How to make the most out of your Dutch public holidays in 2023

How to make the most out of your Dutch public holidays in 2023

Christmas hasn’t quite arrived yet, but that doesn’t mean you can’t already start planning out your days off in the new year. The Netherlands doesn’t offer workers very many public holidays, so it really is a good idea to make the most out of the few that come around every year. 

But what do you need to do to make the most out of the guaranteed days off you’ll be getting in 2023? Read on to find out!

Public holidays in the Netherlands in 2023

It’s possible that as an expat, your home country offers significantly more national holidays than you’ll get in the Netherlands, but here you’ll only ever get a maximum of eight days off in a year. Plus, the Dutch government hasn’t implemented a system where if a public holiday falls on a weekend, you get the next Monday off instead.

On top of the bank holidays, however, people who work full-time are guaranteed at least 20 days of paid holiday a year, which means you have plenty of opportunities to take a bit of a break from your busy schedule and relax with friends, family, pets or just by yourself (introverts, we’re looking at you). In a slight improvement from this year, 2023 will bring six additional days off to people with jobs in the Netherlands, which means you could, for example, turn your 20 holiday days into 26. Here are some tips on how.

Start planning your time off for the new year

So what days off will you have next year? Of course, we’ll be kicking things off the right way with January 1, or New Year’s Day, however this year the holiday once again falls on a weekend, so you’ll be straight back to work on Monday, January 2. After that, you’ll have to wait for a little over three months for your next day off. 

April: Easter Weekend and King’s Day

Easter falls slightly earlier in 2023 than it did in 2022, with Good Friday falling on April 7. Sadly, this isn’t a holiday in the Netherlands, so you’ll actually have to wait until Easter Monday on April 10 for your first real holiday day of the year. Many schools will have Good Friday off though, so you might want to take the day off too and enjoy a four-day weekend with your family.

Once Easter kicks things off, though, there are plenty of public holidays to look forward to in the spring - although they don’t offer many options for bridging the gaps and making the most out of the days off. There’s Koningsdag (King’s Day) on April 27, which is a Thursday so you’d only have to use one of your holiday days to take April 28 off too and make it a four-day weekend. Alternatively, you could decide to book the whole week off, and it would only cost you four of your holiday days.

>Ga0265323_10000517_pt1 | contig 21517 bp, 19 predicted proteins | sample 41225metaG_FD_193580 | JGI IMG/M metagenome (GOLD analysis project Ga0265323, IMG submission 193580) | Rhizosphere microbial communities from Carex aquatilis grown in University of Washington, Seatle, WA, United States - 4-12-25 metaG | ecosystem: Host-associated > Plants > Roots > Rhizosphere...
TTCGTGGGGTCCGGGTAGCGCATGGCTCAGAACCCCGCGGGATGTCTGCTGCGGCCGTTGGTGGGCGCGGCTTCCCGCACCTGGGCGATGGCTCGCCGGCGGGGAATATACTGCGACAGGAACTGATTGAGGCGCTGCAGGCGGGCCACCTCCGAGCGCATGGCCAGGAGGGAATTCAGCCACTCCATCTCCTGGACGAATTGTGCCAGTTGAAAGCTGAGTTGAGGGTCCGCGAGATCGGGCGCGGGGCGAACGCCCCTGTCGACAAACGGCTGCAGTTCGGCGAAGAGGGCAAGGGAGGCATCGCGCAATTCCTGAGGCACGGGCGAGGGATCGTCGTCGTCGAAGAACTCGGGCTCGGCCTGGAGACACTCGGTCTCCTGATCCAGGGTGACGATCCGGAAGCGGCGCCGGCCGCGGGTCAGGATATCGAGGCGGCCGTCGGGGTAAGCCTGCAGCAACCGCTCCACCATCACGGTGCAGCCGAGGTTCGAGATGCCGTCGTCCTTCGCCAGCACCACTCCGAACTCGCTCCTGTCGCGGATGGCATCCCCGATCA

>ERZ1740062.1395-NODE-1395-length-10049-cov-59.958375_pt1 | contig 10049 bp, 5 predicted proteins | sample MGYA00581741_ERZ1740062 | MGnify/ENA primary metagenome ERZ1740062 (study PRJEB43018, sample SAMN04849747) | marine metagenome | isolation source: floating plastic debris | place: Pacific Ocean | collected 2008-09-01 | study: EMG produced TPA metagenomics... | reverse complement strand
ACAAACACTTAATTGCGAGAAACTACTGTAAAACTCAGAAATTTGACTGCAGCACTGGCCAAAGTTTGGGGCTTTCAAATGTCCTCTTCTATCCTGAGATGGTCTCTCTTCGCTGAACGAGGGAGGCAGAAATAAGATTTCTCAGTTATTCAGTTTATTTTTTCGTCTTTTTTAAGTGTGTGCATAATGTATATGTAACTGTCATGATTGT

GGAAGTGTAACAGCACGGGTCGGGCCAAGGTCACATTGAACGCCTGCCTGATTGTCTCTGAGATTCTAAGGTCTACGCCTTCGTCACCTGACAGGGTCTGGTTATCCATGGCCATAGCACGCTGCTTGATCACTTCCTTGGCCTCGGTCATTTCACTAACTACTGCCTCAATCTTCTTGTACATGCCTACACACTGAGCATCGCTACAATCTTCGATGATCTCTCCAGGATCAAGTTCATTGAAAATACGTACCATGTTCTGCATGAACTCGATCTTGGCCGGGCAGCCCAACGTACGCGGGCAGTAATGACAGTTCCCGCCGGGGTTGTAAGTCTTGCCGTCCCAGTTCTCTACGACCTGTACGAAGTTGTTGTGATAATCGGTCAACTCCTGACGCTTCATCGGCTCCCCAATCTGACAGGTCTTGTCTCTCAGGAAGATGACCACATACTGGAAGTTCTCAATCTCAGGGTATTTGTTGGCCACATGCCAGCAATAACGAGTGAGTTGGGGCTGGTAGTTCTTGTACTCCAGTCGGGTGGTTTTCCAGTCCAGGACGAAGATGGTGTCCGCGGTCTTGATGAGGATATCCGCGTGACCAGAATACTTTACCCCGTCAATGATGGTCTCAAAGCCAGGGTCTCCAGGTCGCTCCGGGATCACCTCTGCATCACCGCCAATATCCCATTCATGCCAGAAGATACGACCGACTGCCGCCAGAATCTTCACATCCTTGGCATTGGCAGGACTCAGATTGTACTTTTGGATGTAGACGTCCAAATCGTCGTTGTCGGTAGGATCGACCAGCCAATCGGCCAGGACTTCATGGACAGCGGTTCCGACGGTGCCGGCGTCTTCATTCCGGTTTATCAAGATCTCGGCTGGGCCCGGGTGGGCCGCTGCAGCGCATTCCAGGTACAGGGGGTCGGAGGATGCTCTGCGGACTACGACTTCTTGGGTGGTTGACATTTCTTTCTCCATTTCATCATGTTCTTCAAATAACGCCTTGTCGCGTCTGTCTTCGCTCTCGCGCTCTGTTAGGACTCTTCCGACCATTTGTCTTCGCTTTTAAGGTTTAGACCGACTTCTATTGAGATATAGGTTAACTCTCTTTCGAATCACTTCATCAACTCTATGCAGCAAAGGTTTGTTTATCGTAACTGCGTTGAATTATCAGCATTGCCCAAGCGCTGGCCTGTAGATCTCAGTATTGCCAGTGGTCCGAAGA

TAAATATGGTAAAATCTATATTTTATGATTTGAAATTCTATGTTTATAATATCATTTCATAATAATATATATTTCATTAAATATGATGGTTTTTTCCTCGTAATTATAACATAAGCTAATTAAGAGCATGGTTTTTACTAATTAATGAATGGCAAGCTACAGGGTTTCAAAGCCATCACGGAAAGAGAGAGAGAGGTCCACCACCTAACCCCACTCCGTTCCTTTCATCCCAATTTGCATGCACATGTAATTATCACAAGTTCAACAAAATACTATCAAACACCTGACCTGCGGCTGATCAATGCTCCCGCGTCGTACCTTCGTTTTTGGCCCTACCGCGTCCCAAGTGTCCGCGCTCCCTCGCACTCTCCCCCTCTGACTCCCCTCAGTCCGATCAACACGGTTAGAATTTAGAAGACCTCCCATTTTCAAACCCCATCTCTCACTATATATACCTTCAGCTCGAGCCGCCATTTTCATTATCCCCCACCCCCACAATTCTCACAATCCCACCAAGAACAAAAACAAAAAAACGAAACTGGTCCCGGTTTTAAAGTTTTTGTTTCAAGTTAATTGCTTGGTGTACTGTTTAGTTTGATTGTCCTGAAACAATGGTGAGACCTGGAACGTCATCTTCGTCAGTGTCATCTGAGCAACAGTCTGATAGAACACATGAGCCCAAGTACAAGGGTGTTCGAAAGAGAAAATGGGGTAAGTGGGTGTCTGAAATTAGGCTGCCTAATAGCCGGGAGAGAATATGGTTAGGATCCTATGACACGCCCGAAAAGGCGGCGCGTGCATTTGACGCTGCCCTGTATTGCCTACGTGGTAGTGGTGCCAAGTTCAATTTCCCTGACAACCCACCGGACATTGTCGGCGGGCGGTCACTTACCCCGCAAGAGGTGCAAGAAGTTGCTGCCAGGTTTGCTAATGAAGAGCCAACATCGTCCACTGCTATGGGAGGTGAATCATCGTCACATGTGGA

May: Ascension Day and Whit Monday

Once you make it through April, there are another two public holidays to look forward to in May: Hemelvaartsdag (Ascension Day) and Tweede Pinksterdag (Whit Monday), which this year fall on May 18 and May 29 respectively.  

These holidays offer the best opportunity for bridging, as you’d only have to book six days off work, but you’d get to enjoy a lovely 12-day holiday spanning from May 18 to the 29. And of course, there’s nothing stopping you from booking additional days off, ensuring you have a luxuriously long break. 


You might be thinking that, after a long dry spell in the first few months of the year, April and May show signs that the Netherlands is finally getting into the swing of things. You would, however, be wrong. Brace yourself: Whit Monday is the last public holiday you’ll get until Christmas. 

Sounds pretty painful, especially as a nice day off would give you a great chance to make the most of the glorious Dutch summer weather (should it decide to make an appearance). In spite of the lack of public holidays, though, you could still opt to book time off over the summer months. If so, school holidays in 2023 fall between mid-July and early September (depending on which part of the country you live in) so make sure you and your family check which dates apply to you before booking any time off - or, if you don’t have kids, make a note of the dates so you can be sure to avoid the summer rush! 

December: Christmas and New Year’s festivities

Once you make it through the unpredictable summer and potentially dreary autumn, the good news is that Christmas is only right around the corner, and with it comes a couple of guaranteed days off. The last two years have been rather tragic, with the majority of the festive days falling on a weekend, but things are looking up in 2023! 

Next December, Christmas Eve (December 24) falls on Sunday, which means both Christmas Day and Boxing Day (December 25 and 26) will once again be holidays. As for New Year’s, New Year’s Eve is a Sunday, which means New Year’s Day (January 1, 2024) falls on a Monday. What a great way to kick off the year! 

If you want to make the most of your festive season, booking off December 27 to 29 and January 2 to 5 could be the way to do it, providing you with two full weeks off but using up only seven of your annual holiday days! 

Have a happy, healthy, and holiday-rich 2023! 

It’s definitely too early to start getting excited about the 2023 Christmas holidays, but it isn’t too early to think about the time off you’ll want to take in the new year. So, what are you waiting for? Grab a calendar and your laptop and start planning!

Victoria Séveno


Victoria Séveno

Victoria grew up in Amsterdam, before moving to the UK to study English and Related Literature at the University of York and completing her NCTJ course at the Press Association...

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